In a field trip to Forest Hill students will learn about the rich forest community that would have once covered the limestone outcrops of the Southland Plains.
With the teaching resource, students will gain knowledge of different plant species, investigate rock formations, and explore making medicinal remedies from Māori clture.
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About the resource
- Levels 3 - 6
This environmental education resource is designed to give you ideas for planning exciting and experiential learning activities outside the classroom.
The Forest Hill Scenic Reserve has a walking track which is steep in places but is well graded, and takes around two hours to walk one way. If you do not have time to walk the whole track you can adapt activities to suit the Loop Track which is a one hour return walk from the Forest Hill picnic area.
The Forest Hill ‘Super Site’ resource aims to help you and your students explore the geology, forest life and human history of this area.
Background information is included for teachers, as well as curriculum links, getting there information and other considerations to help you with planning your trip.
Pre- on site and follow-up activities provide students with a range of experiences in, about, and for the environment.
Super sites are designed to give you a hand to plan exciting and educational learning experiences outside the classroom. They are aimed at upper primary and lower secondary students and focus on a selection of parks and reserves administered by Department of Conservation (DOC) in your region. The sites chosen represent a range of possibilities and are reasonably accessible.
Map of Forest Hills Scenic Reserve
The suggested activities encourage learning in the environment, enabling the development of skills, attitudes and values that students gain from experiences in the environment.
Background notes and activities assist study about the environment, raising levels of knowledge, understanding, awareness and sensitivity to the environment and environmental issues.
Foster the opportunity to participate, take action and do something for the environment, either as an individual or a group.
More activities are provided in this kit than you may have time for in one visit, so plan your choices before the trip.
Activities that include an action that will help the environment include 6, 7 and 15.
Activities that involve students in exploration and experimentation in the field include 1, 2, 10 and 12-14.
Activities with a creative focus include 8, 11 and 16.
Activities requiring students to do investigation and research include 5 and 6.
All the information that students need to complete the activities in this kit are included in the teacher notes, except where those activities require students to do research.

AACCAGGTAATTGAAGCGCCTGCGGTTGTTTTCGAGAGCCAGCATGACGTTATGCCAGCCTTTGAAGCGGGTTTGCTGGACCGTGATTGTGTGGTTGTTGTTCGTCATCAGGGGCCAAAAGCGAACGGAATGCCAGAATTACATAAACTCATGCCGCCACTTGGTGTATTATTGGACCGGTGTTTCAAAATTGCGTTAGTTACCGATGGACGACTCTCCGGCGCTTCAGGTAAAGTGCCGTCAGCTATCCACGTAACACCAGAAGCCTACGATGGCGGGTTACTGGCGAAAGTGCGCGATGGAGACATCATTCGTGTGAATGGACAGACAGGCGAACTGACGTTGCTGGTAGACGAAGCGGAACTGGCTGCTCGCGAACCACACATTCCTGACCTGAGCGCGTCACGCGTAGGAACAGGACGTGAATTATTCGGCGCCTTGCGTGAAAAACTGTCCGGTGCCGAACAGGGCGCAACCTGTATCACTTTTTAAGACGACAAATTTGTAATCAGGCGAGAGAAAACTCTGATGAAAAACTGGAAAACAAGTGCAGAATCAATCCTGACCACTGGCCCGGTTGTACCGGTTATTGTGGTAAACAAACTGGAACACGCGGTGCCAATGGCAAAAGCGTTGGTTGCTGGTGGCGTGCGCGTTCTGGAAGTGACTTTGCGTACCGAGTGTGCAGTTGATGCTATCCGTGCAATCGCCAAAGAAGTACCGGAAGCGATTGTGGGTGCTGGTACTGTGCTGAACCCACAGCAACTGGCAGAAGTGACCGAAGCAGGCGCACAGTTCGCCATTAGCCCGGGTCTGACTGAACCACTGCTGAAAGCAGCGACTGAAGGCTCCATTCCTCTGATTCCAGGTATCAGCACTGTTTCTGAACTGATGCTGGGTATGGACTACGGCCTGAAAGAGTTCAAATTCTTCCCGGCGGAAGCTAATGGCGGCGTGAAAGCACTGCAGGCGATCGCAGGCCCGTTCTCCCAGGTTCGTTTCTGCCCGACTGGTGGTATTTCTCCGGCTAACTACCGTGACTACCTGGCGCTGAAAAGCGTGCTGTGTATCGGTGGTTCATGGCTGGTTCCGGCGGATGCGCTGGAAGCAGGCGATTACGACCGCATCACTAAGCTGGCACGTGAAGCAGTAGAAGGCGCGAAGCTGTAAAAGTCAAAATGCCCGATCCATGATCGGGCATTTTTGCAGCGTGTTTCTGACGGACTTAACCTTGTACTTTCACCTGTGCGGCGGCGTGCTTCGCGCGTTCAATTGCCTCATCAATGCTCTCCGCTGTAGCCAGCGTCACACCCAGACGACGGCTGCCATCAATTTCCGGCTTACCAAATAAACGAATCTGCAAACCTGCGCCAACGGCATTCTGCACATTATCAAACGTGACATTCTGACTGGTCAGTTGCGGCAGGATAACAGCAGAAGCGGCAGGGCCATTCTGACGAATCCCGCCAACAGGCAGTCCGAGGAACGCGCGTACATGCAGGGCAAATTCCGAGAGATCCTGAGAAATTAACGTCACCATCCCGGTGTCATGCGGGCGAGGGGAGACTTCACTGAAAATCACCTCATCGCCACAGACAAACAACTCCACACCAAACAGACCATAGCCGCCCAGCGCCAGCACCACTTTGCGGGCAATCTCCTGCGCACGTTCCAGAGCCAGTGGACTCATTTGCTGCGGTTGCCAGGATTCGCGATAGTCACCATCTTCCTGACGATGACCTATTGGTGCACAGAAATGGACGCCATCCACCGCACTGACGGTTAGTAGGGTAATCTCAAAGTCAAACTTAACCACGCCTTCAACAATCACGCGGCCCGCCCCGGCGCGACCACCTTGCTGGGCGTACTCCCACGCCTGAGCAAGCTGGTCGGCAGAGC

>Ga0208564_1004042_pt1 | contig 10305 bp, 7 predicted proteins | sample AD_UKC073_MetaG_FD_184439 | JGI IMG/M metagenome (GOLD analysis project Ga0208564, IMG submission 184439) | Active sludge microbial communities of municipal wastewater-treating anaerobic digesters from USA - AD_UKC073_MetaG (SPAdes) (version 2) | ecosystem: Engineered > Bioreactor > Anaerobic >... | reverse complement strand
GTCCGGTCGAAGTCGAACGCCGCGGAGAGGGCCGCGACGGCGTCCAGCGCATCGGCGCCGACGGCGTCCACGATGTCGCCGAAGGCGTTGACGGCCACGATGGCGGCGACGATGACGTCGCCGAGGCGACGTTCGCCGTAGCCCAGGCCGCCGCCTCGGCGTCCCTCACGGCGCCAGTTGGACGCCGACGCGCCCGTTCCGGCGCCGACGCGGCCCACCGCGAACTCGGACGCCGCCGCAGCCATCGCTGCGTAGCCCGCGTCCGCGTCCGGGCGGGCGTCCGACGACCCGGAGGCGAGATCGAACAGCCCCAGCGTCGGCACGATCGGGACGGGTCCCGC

What to bring
A retractable tape measure is needed for activity one, a hand lens would also be helpful.
A camera and tape measure are needed for activity two.
Students will need pencils/pens and copied of the Forest Detective Worksheets and Leaf Bingo cards.
Activity 10 requires topographical map 260 E45 Winton and E46 Invercargill.
Paper and crayons/soft pencils are needed for leaf rubbings for activities 13 and 14.
Two rubbish bags are required for activity 15.
Cross-curricular or specialised
Getting out of the classroom gives students an opportunity to study the whole environment, unrestricted by subject barriers.
Sites can be used to meet goals from specific curriculum areas, or different curriculum areas simultaneously. This is an approach that mirrors the interconnectedness of the environment. For instance, this resource meets the objectives from the Place and Environment strand of the Social Studies in the New Zealand Curriculum; Body Care and Physical Safety, and Outdoor Education strands of the Health and PE in the New Zealand Curriculum and the Planet Earth and Beyond and Living World strands of the Science in New Zealand Curriculum.
This resource also provides excellent opportunities for students to develop essential skills and attitudes from across the range of curriculum documents.
Education for the environment
Take the opportunity to make students aware that the places they are about to visit are part of the heritage of all New Zealanders and therefore the responsibility of all. Leave No Trace in the margin is a good resource for reinforcing this point.
Schools are reminded of the need to do a risk analysis and management plan for their visit (your school Board of Trustees is ultimately responsible). Helpful documents include:
Education Outside the Classroom: Guidelines for Best Practice (Ministry of Education 1995)
Managing Risks in Outdoor Activities (Mountain Safety Manual 27, 1993)
Water Safety Across the Curriculum (Water Safety New Zealand, 2000)
Pre and post-visit activities
To get the best value from a field trip, teachers should plan good lead-in and follow-up activities. If students have some formative ideas about what they might be about to find they will observe in a more focussed way and therefore develop their concepts.
- Students will gain knowledge of different plant species
- Students will investigate rock formations
- Students will explore making medicinal remedies from Māori Culture
- Social sciences
Links to curriculum
- Science: Living world: Ecology
- Planet earth and beyond
- Social sciences: Place and environment (Maori)
This supersite was developed by Catherine Brimacombe on behalf of the Department of Conservation.
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